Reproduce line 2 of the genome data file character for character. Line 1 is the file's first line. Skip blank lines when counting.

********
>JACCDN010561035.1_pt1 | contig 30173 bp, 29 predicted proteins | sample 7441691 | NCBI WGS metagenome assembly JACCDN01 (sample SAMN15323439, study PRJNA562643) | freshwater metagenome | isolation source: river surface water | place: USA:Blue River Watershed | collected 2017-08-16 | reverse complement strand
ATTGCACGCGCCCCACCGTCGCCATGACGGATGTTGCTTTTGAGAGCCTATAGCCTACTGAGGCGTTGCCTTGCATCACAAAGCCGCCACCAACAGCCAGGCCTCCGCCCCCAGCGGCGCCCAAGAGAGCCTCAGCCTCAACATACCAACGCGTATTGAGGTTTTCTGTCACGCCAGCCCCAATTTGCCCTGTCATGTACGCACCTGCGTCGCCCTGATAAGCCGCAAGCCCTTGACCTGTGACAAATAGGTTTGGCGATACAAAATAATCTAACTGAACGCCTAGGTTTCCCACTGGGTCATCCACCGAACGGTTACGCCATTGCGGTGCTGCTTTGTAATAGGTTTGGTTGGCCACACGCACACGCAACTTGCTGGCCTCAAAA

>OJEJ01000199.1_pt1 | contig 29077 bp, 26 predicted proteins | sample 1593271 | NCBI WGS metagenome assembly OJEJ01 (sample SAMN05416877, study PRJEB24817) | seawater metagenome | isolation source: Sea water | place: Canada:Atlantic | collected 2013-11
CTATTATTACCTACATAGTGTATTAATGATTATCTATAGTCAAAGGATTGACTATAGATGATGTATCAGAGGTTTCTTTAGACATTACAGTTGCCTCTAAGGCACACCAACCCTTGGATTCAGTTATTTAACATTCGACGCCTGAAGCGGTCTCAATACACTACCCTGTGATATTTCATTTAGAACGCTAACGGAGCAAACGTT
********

ATTGCACGCGCCCCACCGTCGCCATGACGGATGTTGCTTTTGAGAGCCTATAGCCTACTGAGGCGTTGCCTTGCATCACAAAGCCGCCACCAACAGCCAGGCCTCCGCCCCCAGCGGCGCCCAAGAGAGCCTCAGCCTCAACATACCAACGCGTATTGAGGTTTTCTGTCACGCCAGCCCCAATTTGCCCTGTCATGTACGCACCTGCGTCGCCCTGATAAGCCGCAAGCCCTTGACCTGTGACAAATAGGTTTGGCGATACAAAATAATCTAACTGAACGCCTAGGTTTCCCACTGGGTCATCCACCGAACGGTTACGCCATTGCGGTGCTGCTTTGTAATAGGTTTGGTTGGCCACACGCACACGCAACTTGCTGGCCTCAAAA